The MLK Jr. Interfaith Service at St. Mary’s in Gilroy earlier this month was a beautiful example of why different faith traditions bother to take the time to come together when we are so different. The truth is that our differences can make our similarities stand out when we gather for a common purpose. Martin Luther King Jr. was the leader of the civil rights movement that challenged our nation to make good on its statement in the Declaration of Independence:

“We hold these truths to be self-evident, that all men are created equal, that they are endowed by their Creator with certain unalienable Rights, that among these are Life, Liberty and the pursuit of Happiness.”

Rev. Karen Cuffie

Dr. King said, “Faith is taking the first step even when you can’t see the whole staircase.” It was his faith that drove him to act on his passionate conviction. He shared his dream because he had the audacity to have hope that the dream could become a reality. In his sermon “Shattered Dreams” he once again stressed the importance of faith: “Our capacity to deal creatively with shattered dreams is ultimately determined by our faith in God.”

Martin Luther King, Jr., a Christian Baptist preacher, was honored and celebrated by people of many different faith traditions in that service because at the end of the day, we all share a common thread. In spite of our differences, at the core of all our faiths is love. There is some form of “Love your neighbor” in most religions and that is what unites us.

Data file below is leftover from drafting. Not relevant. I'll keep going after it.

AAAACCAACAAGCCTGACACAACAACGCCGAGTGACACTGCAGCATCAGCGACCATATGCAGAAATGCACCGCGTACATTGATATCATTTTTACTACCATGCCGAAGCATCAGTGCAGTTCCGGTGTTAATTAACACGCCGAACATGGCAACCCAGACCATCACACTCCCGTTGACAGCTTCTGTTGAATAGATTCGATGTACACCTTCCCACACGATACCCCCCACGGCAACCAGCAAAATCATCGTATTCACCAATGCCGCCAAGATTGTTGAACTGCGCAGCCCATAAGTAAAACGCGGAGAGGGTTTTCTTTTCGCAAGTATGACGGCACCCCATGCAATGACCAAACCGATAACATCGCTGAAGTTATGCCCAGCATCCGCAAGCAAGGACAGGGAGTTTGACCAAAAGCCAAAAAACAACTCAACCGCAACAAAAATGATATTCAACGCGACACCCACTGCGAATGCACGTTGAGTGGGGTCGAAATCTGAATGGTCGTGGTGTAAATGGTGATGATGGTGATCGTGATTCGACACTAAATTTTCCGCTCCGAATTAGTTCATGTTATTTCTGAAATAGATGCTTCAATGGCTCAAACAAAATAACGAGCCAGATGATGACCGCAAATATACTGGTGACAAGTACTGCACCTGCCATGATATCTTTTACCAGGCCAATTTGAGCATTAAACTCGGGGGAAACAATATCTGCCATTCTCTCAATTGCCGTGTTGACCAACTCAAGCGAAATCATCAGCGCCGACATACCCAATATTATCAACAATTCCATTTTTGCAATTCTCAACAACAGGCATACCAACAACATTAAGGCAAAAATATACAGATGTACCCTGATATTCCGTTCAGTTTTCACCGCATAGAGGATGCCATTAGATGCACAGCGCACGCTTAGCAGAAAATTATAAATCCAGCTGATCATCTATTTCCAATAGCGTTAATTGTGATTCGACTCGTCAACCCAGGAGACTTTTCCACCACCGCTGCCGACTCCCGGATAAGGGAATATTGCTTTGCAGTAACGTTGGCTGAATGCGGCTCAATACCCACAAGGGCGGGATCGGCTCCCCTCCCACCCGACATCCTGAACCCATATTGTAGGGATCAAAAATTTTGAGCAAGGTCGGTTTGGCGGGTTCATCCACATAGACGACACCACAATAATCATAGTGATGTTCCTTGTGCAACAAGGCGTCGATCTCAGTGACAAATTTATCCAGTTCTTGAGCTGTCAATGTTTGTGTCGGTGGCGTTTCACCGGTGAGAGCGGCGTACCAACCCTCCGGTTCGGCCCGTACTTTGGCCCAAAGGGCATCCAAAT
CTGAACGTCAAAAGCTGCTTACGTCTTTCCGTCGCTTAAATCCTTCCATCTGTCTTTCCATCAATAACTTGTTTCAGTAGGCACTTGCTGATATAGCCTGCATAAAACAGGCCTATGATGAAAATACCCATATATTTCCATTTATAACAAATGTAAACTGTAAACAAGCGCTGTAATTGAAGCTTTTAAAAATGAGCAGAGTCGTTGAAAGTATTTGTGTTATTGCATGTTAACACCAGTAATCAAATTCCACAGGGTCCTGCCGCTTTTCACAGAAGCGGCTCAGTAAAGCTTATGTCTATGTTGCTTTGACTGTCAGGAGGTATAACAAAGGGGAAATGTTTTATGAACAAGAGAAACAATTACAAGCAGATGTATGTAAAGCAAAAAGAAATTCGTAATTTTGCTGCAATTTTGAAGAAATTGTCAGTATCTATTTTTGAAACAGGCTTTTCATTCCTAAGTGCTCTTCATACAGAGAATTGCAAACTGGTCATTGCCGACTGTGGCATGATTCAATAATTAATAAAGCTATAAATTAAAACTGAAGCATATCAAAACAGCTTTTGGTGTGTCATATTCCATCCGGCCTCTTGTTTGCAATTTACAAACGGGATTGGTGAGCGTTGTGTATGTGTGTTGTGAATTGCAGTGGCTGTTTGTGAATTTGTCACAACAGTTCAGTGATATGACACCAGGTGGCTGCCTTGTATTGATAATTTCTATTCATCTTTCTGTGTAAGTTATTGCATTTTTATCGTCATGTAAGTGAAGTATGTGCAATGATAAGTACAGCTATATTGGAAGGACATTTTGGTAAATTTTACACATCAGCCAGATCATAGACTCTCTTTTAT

We Episcopalians corporately renew our Baptismal Covenant several times a year. From The Book of Common Prayer, the bishop or priest asks the congregation a series of questions and one of my favorites is, “Will you strive for justice and peace among all people, and respect the dignity of every human being?”  

And the congregation responds with, “I will with God’s help.”

That’s the faith part, “ . . .with God’s help.” In other words, we don’t and can’t do it alone. God’s help is manifested in the people who come together for a common purpose that benefits the common good.  

I do believe that faith makes a difference in the work we do as people who strive to “love our neighbor.” Abiding in that one tenet of faith that we all share in common can change the world—one person, one church, one community at a time.

Martin Luther King, Jr. said, “Hate cannot drive out hate; only love can do that. Hate multiplies hate, violence multiplies violence, and toughness multiplies toughness in a descending spiral of destruction.”

So when Jesus says “Love your enemies,” he is setting forth a profound and ultimately inescapable admonition.

The Reverend Karen Cuffie, Rector, began her ministry at St. John the Divine Episcopal Church in Morgan Hill in 2018. She was already well known by the parish because she is a former parishioner. Ordained to the priesthood in 2016, Rev. Cuffie is an active participant in the Interfaith Clergy Alliance of South County. She can be contacted at [email protected].

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